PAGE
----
Yesterday’s announcement that Everton will sign Tom Cleverley on the expiry of his contract on 1st July 2015 was a year in the making. Cleverley seemed destined to wear an Everton shirt from when he was first made available by Manchester United last summer and even throughout his loan spell at Aston Villa the speculation didn’t desist. He is a player that has divided a lot of opinion between most football fans, not just Evertonians. This article is for those of the opinion that Cleverley is a good signing or those who need convincing.
First of all, this is a free transfer; financially speaking there isn’t much Everton has to lose in signing Cleverley without a transfer fee. Additionally, signing the midfielder on a 5-year contract guarantees that even if the move doesn’t work out on the pitch, the Toffees will still make a profit, if they sold him on. Conceivably it is a cynical way to look at a player who has barely put pen to paper and hasn’t even put on an Everton shirt yet, but in a financial sense it is definitely a pro in this signing.
Whatever your opinion on Cleverley, it can’t be denied that he has a wealth of footballing experience for a 25-year-old. Cleverley is an England international and was not only in the news yesterday for his Everton transfer but also his recall to the England squad replacing the injured Ryan Mason. Cleverley already has 13 caps and will no doubt add to that, possibly as soon as Sunday’s friendly with Republic of Ireland. The former Villa man also represented Great Britain at the 2012 Olympics.
Furthermore to that, while on-loan at Wigan Athletic, Cleverley played his part in the Latics’ great escape from relegation. If that helped build Cleverley’s character then Manchester United’s Premier League win in 2012/13 only enhanced his footballing experience that bit more. Following that, it feels as though Cleverley received the criticism of the entire nation during his United and England career – coming out of that period will have only built his mental strength to a high level.
Cleverley has the experiences some players go there whole careers without, yet he is 25-years-old. The midfielder hasn’t even entered his prime before being slated by most of the country. As Roberto Martinez has already said since announcing the Englishman’s signing; we haven’t seen the best of Cleverley but with the 5-year deal he has been given, he will be playing the prime years of his career in a Blues shirt.
Cleverley graduated from United’s famous youth academy. He is a player that, early in his United career; Sir Alex Ferguson heaped praise on and who Ferguson planned on replacing Paul Scholes with – beyond a compliment in itself. Fair enough it didn’t work out with the Red Devils and Cleverley has shown a decline rather than progression but when the nation was on the young player’s back a couple of years ago for not scoring and assisting enough and claiming he was only in the England squad because of the club he played for, there is no wonder he had a crisis in confidence. Cleverley clearly has ability with all this behind him, he just needs the support and trust of everyone at the club and confidence to perform.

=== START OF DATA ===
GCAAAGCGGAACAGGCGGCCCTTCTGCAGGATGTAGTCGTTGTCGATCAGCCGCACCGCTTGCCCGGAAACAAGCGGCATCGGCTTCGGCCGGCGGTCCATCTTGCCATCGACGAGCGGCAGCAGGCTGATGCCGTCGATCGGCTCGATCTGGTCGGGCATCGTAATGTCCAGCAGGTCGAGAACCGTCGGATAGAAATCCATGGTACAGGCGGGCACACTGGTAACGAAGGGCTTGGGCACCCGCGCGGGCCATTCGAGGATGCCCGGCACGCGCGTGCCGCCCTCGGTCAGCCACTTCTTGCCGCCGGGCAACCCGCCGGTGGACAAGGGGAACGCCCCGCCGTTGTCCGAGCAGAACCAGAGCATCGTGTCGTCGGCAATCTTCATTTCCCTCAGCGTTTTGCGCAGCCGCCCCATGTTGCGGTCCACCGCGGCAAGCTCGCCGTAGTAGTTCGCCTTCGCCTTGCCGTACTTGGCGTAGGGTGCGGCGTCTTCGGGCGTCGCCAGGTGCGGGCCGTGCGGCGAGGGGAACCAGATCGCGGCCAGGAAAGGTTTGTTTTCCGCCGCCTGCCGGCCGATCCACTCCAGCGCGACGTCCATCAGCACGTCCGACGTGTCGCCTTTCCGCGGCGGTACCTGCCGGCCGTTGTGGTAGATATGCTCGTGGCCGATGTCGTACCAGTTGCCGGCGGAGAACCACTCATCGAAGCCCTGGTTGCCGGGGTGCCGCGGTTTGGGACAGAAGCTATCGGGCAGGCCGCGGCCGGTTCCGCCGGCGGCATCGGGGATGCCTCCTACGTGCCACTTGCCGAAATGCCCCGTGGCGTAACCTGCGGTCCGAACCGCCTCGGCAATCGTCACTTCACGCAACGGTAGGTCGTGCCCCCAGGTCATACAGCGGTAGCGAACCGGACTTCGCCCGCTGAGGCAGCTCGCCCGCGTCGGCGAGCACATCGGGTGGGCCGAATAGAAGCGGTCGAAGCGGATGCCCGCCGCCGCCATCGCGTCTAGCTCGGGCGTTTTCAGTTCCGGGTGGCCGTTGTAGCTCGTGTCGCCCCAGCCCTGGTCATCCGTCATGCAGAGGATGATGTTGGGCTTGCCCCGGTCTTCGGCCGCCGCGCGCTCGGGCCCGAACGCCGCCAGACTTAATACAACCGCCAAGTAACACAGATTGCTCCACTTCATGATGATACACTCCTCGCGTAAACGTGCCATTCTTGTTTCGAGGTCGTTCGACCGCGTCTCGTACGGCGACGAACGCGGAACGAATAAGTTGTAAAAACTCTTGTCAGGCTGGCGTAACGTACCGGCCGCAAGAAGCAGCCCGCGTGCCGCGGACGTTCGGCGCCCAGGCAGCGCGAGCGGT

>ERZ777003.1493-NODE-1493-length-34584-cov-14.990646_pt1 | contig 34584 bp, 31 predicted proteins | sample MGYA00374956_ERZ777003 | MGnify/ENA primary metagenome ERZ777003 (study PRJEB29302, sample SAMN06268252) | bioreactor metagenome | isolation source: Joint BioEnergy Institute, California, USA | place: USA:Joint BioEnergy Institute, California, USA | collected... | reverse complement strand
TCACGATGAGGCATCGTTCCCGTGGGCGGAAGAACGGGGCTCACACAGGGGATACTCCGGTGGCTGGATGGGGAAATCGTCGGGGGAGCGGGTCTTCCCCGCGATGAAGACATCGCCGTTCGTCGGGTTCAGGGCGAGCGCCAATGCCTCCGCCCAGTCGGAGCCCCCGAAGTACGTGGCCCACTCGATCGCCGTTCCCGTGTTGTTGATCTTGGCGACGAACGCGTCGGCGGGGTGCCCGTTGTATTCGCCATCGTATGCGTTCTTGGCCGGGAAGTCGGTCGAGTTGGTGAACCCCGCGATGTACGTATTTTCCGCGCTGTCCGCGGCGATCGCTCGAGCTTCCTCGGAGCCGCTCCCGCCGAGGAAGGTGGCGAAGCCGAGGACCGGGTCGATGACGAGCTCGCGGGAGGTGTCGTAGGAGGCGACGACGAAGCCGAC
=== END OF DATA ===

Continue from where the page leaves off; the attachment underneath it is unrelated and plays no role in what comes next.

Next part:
The playmaker played his best football at Wigan under Roberto Martinez and that was definitely the clincher in him signing for both parties. Martinez knows Cleverley well and vice versa. The Spaniard’s arm round our new signing’s shoulder will only give him the confidence that he needs to play at his best.
Personally, I think the reason for Cleverley’s drop was the pressure of England fans and media. He was criticised for not scoring and assisting enough for someone who plays attacking midfield which saw him drop deeper and deeper. With Cleverley’s passing ability some thought giving him a deeper role, similar to Michael Carrick’s, was the solution; in fact it only caused the problem because that created the uncertainty that, probably even the player didn’t know at some point, where his most effective position was. Then he signed with Paul Lambert. Signing for a manager that actively discouraged players from going forward for Aston Villa only added to restricting Cleverley from expressing himself. We saw first-hand this season at Villa Park what Cleverley can do when given the license to go forward, as he was by Tim Sherwood.
Martinez’s philosophy is to let players express themselves on the pitch and that is something that has proved successful with Cleverley before, and hopefully with his confidence rebuilt; can be the case once more.